Duck hunters say resurgence driven by people wanting to know the origin of their food


A hunting club in South Australia’s Riverland says it is experiencing a resurgence in membership that believes has been spurred by consumers caring more about the origin of their food.

Wild waterbirds like ducks have been hunted as a source of food for centuries.

Now people like Julie Gillespie are reaching back to their roots, to take fresh meat home to feed their families.

She said most hunters at the Barmera Moorook Field and Game Club — including herself — had joined so they can harvest their own fresh food.

“You know exactly what’s happened with that meat from harvesting through to cooking your involved with the whole process,” Ms Gillespie said.

“There’s nothing like putting that food on the table, something that’s fresh, tasty and yeah, we know where it’s come from.”

Focus on fresh

Meals in the Gillespie household are always focused around the catch of the day, whether that be fish, duck or rabbit.

“We’ll go fishing and have fresh fish for tea that night, you can’t beat it.”

“We don’t ever buy meat anymore, unless we feel like a bit of pork.”

“We don’t just go out and kill things for the sake of killing something.

“We go out there to provide food for the table and we only take what we need.”

Hunter watches for signs of ducks from the reeds on the Loveday wetlands

Members flock to club

Members of the club in South Australia’s Riverland are experiencing a resurgence, which they believe has been spurred by consumers caring more about the origin of their food.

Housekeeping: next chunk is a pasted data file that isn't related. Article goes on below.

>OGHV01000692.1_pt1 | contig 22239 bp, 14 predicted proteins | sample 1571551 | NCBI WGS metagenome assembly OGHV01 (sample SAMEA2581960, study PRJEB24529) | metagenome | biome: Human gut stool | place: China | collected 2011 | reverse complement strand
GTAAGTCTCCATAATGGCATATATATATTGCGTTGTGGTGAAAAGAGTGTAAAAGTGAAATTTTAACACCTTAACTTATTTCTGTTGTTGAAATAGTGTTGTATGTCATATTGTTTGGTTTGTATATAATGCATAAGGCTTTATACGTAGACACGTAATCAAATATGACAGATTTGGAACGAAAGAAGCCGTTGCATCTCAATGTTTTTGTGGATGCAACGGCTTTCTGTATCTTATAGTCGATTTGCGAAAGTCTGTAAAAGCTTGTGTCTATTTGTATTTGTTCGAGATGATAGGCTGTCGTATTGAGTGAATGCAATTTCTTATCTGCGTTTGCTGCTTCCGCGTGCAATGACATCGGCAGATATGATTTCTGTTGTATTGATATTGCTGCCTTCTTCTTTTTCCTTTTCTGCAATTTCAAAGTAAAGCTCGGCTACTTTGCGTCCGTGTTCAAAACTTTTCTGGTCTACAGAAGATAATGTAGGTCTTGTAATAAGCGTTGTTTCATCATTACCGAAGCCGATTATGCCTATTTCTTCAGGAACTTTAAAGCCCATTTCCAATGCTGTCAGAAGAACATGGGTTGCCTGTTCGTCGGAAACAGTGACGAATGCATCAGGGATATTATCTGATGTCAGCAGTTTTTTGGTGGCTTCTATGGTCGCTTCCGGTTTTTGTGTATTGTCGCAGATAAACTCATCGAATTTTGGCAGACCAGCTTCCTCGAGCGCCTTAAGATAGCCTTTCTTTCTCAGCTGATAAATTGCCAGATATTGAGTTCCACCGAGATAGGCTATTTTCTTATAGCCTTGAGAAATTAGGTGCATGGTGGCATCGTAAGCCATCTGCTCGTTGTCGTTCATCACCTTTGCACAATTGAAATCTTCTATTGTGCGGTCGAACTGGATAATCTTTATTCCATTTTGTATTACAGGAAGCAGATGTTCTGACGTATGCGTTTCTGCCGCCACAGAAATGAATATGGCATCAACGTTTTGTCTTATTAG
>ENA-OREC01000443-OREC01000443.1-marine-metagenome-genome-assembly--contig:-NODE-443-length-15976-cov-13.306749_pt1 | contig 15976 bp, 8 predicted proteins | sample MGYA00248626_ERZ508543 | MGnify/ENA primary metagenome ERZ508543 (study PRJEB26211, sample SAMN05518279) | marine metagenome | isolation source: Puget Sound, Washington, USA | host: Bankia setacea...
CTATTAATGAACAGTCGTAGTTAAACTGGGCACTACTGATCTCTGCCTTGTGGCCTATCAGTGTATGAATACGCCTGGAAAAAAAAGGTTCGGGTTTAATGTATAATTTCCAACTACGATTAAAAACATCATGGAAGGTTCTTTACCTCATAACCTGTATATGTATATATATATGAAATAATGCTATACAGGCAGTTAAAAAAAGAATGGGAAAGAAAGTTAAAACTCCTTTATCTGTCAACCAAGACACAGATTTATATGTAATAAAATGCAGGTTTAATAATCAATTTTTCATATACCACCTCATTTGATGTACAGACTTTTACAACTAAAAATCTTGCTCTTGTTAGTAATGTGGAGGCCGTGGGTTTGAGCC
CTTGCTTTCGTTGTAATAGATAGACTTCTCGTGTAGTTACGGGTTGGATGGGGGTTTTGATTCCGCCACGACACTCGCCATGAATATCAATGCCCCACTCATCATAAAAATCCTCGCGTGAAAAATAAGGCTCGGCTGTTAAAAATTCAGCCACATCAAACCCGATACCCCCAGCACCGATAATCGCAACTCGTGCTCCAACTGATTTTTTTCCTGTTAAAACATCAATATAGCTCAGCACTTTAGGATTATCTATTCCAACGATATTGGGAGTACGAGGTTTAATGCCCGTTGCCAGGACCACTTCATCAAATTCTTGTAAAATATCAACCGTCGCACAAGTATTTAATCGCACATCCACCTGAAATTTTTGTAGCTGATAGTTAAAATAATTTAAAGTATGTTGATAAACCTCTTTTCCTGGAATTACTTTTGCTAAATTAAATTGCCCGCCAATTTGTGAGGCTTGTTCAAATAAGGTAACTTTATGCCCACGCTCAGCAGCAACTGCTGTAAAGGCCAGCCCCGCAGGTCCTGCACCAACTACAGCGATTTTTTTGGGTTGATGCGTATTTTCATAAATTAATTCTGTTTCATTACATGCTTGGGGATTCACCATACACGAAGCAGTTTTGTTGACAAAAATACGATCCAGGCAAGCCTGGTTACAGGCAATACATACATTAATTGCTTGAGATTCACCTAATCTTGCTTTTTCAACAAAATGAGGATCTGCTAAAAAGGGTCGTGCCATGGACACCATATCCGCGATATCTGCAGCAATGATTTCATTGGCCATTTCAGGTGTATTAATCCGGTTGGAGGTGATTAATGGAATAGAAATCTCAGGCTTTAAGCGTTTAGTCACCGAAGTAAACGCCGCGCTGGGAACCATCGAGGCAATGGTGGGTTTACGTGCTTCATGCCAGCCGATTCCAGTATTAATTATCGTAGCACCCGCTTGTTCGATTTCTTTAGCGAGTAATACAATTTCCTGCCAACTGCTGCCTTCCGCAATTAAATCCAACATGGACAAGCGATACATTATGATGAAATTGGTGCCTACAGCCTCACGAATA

Club treasurer Rob West said people were flocking to the field and game club because they wanted fresh and wild meat.

“We’re seeing not only are there extra women joining the club but we’re also seeing a large change in attitude from the average male hunter,” he said.

“We’re seeing people not so concerned about how many birds they hunt, but more what they’re going to do with the birds.”

Members of the club said they were seeing a change in the duck hunting culture too.

“There’s more of a competition with duck recipes than with how many birds each person’s caught,” Mr West said.

“We’ll all sit around the camp fire the night before shooting and compare recipes, lots of people make duck pie, stews and even duck curry.”

“I think it all comes down to a craft-food movement.”

ducks flying over wetland

The Barmera Moorook Field and Game Club has managed one of the two sections of the Loveday wetland complex since 1983.

During the duck season this year the field and game club chose to close its wetlands to hunters, for at least one weekend a month, a control measure introduced to allow the habitat to recover.

Rob West said there was more to being a member of the club than most people understood.

“It is about the connection to the country. It’s three months a year of hunting and nine months of conservation”, Mr West said.

He says members of the club help to manage and conserve the wetland, to ensure it remains healthy.

“We run active weed management, rubbish control and we participate in the wetting and drying regimes of that wetland — that are probably the most important things for the long-term health of that wetland.”

He said hoped if people understood more about the sport and its culture, it would help to change the stigma around the sport.

Wetland closed for shooting